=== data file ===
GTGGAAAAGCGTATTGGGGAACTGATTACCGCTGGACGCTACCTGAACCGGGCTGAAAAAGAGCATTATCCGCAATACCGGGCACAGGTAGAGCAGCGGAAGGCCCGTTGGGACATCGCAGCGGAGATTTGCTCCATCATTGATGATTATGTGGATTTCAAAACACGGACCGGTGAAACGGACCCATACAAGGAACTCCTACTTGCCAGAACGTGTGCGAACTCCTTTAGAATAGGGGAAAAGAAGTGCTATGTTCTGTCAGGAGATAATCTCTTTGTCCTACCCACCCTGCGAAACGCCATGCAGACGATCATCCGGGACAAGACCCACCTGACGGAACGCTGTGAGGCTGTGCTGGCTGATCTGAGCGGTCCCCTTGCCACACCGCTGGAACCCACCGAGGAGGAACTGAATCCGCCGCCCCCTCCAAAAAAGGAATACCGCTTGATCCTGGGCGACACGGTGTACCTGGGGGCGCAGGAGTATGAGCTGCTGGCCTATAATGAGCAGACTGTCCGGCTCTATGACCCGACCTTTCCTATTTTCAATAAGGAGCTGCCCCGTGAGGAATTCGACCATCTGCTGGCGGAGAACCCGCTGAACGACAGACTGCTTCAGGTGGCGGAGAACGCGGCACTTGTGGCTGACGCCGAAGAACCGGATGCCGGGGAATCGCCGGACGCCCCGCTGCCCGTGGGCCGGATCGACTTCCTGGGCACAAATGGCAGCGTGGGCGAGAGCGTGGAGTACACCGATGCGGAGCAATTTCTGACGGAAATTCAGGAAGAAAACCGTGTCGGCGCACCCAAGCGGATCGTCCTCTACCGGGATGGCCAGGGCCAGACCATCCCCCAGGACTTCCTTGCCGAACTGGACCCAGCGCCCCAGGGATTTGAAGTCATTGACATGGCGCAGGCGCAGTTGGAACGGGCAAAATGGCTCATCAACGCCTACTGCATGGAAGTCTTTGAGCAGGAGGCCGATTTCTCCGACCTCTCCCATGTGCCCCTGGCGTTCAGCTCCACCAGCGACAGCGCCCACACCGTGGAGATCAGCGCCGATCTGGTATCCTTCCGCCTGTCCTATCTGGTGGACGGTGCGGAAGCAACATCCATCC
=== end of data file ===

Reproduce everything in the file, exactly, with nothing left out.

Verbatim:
GTGGAAAAGCGTATTGGGGAACTGATTACCGCTGGACGCTACCTGAACCGGGCTGAAAAAGAGCATTATCCGCAATACCGGGCACAGGTAGAGCAGCGGAAGGCCCGTTGGGACATCGCAGCGGAGATTTGCTCCATCATTGATGATTATGTGGATTTCAAAACACGGACCGGTGAAACGGACCCATACAAGGAACTCCTACTTGCCAGAACGTGTGCGAACTCCTTTAGAATAGGGGAAAAGAAGTGCTATGTTCTGTCAGGAGATAATCTCTTTGTCCTACCCACCCTGCGAAACGCCATGCAGACGATCATCCGGGACAAGACCCACCTGACGGAACGCTGTGAGGCTGTGCTGGCTGATCTGAGCGGTCCCCTTGCCACACCGCTGGAACCCACCGAGGAGGAACTGAATCCGCCGCCCCCTCCAAAAAAGGAATACCGCTTGATCCTGGGCGACACGGTGTACCTGGGGGCGCAGGAGTATGAGCTGCTGGCCTATAATGAGCAGACTGTCCGGCTCTATGACCCGACCTTTCCTATTTTCAATAAGGAGCTGCCCCGTGAGGAATTCGACCATCTGCTGGCGGAGAACCCGCTGAACGACAGACTGCTTCAGGTGGCGGAGAACGCGGCACTTGTGGCTGACGCCGAAGAACCGGATGCCGGGGAATCGCCGGACGCCCCGCTGCCCGTGGGCCGGATCGACTTCCTGGGCACAAATGGCAGCGTGGGCGAGAGCGTGGAGTACACCGATGCGGAGCAATTTCTGACGGAAATTCAGGAAGAAAACCGTGTCGGCGCACCCAAGCGGATCGTCCTCTACCGGGATGGCCAGGGCCAGACCATCCCCCAGGACTTCCTTGCCGAACTGGACCCAGCGCCCCAGGGATTTGAAGTCATTGACATGGCGCAGGCGCAGTTGGAACGGGCAAAATGGCTCATCAACGCCTACTGCATGGAAGTCTTTGAGCAGGAGGCCGATTTCTCCGACCTCTCCCATGTGCCCCTGGCGTTCAGCTCCACCAGCGACAGCGCCCACACCGTGGAGATCAGCGCCGATCTGGTATCCTTCCGCCTGTCCTATCTGGTGGACGGTGCGGAAGCAACATCCATCC